The VF-AFE: optimises engine speed, reduces specific fuel consumption

The VF-AFE: optimises engine speed, reduces specific fuel consumption

New fuel saving system for vessels

GE’s technology upgrade enables ship owners gain a plethora of savings in fuel consumption, emissions and maintenance costs

01 June 2013

A new power and propulsion system that reduces fuel consumption by controlling engine speed on platform support vessels has been unveiled by GE’s Power Conversion business.

The Variable Frequency Active Front-End power and propulsion system, or VF-AFE, enables ship owners using conventional power system components to lower engine speeds when feasible, cut fuel consumption, and reduce emissions and maintenance requirements.

“We are increasing efficiency of existing technology for the benefit of our customers,” says Paul English marine leader of GE Power Conversion. The VF-AFE system allows the use of conventional power system components (main switchboard drives, etc), so learning how to operate it is relatively easy, and operators require minimal training.

“Today, when you operate a conventional engine, its speed is always constant, whatever the load,” English says. “So when the load is reduced, you are using more energy than you need, because the pistons continue to run at an unnecessarily high speed. This lowers your efficiency. The VF-AFE enables you to recover that lost efficiency.”

When a support vessel is operating in dynamic positioning (DP) mode, the load on the engines is reduced, just to counter the effect of wind and waves, but all engines are kept running in order to provide redundancy. This means that, if the power from one engine is lost, power is still available from the others to keep the vessel in position. This arrangement while effective is not the most efficient. With VF-AFE, all the engines remain connected, but their speed can be cut when the load is reduced.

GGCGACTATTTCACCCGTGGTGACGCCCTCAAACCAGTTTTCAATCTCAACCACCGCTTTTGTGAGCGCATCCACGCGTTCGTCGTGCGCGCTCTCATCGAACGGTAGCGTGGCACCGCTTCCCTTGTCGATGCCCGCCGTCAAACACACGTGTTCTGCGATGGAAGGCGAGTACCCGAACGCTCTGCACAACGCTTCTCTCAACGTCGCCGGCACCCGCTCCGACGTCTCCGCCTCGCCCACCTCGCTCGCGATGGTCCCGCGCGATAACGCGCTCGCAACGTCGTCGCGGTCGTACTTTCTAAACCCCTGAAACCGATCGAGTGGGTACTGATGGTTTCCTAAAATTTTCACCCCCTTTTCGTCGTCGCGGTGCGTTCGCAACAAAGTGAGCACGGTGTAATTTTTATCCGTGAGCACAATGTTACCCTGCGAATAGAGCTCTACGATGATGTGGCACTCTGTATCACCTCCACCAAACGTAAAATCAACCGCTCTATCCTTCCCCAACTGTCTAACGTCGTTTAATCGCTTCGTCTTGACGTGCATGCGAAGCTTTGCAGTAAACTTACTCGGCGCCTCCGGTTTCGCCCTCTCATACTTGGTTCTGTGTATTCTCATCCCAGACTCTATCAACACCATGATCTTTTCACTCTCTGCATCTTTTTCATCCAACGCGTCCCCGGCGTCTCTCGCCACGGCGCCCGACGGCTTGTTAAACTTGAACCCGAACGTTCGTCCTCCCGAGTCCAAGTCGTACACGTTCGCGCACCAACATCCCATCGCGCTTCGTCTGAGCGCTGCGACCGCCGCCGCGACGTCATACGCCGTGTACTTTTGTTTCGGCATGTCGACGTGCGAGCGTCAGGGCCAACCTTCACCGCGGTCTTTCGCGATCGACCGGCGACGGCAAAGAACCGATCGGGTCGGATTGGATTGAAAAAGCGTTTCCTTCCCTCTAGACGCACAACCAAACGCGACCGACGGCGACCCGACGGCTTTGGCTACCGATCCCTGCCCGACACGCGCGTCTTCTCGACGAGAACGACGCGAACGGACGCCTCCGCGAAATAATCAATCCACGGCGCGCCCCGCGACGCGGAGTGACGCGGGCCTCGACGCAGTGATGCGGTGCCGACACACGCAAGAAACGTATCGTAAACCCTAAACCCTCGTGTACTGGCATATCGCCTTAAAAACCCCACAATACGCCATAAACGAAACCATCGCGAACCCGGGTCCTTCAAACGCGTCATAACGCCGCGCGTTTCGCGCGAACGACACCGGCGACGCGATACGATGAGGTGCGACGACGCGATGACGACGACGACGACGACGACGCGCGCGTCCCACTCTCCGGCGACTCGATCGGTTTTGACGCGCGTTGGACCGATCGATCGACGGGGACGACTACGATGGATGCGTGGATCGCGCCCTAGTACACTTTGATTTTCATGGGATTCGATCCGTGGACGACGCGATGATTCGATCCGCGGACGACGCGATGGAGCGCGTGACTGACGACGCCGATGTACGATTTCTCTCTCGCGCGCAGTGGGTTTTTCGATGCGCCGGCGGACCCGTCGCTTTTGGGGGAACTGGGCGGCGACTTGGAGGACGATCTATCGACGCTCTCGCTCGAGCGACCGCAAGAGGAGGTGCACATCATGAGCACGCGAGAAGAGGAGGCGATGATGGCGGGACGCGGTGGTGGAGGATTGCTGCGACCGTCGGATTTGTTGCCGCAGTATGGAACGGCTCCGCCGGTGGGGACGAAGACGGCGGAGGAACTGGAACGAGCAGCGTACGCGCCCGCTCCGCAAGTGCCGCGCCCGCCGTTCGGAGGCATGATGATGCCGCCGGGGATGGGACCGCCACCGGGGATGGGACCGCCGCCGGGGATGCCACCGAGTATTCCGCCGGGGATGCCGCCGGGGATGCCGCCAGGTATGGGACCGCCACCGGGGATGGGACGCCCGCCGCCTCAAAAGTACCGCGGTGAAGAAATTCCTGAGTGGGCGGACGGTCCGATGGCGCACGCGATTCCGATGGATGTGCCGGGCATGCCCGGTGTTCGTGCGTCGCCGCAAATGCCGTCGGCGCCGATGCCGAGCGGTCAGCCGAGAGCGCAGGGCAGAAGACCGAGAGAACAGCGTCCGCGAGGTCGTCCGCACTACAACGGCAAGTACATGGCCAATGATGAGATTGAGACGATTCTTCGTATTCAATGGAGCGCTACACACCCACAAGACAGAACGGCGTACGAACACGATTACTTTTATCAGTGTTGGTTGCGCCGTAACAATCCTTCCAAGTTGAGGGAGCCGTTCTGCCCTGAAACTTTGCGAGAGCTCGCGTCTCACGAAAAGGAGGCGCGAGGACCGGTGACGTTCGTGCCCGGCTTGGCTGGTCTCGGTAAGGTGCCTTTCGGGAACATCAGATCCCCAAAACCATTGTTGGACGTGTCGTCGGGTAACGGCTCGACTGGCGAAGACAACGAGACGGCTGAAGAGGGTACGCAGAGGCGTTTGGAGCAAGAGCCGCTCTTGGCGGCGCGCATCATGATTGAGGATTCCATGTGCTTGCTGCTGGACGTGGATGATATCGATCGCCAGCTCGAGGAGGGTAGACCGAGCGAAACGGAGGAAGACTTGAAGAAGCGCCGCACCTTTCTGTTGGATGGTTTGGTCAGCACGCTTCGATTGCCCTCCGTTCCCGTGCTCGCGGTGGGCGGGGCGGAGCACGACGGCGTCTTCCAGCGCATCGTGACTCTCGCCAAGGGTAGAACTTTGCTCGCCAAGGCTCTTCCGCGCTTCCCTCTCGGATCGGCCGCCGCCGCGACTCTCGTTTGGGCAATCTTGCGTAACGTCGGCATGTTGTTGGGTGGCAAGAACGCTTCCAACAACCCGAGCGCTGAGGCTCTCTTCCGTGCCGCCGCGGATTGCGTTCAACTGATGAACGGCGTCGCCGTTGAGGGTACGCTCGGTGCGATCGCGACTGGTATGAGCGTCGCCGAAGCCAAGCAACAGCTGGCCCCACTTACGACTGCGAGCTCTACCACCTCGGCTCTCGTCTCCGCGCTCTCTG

“We have made a calculation based on specific operating conditions, assuming a fuel price of $900 per tonne,” says English. “We estimate that, with the engines loaded at 50 per cent of rated load for a full year on a ship with 8 MW of installed power operating for 300 days a year, 24 hours a day, the fuel savings could be up to $300,000 per year.”

The active front end drives more than just the engine. Auxiliaries onboard the vessel still require a fixed frequency, so extra equipment will be needed to convert the variable frequency from the VF-AFE into a fixed frequency. This requires an additional investment by the customer but, even so, GE estimates that the return on the total investment is achieved in less than a year.

“This solution is unique to GE,” says English. “We have looked at what can be done with existing technology that customers are using and have engineered a way to make this existing technology, that a customer is comfortable with, more efficient.”

The VF-AFE uses a version of GE Power Conversion’s MV 3000 low voltage drive that has been modified to make it more compact.

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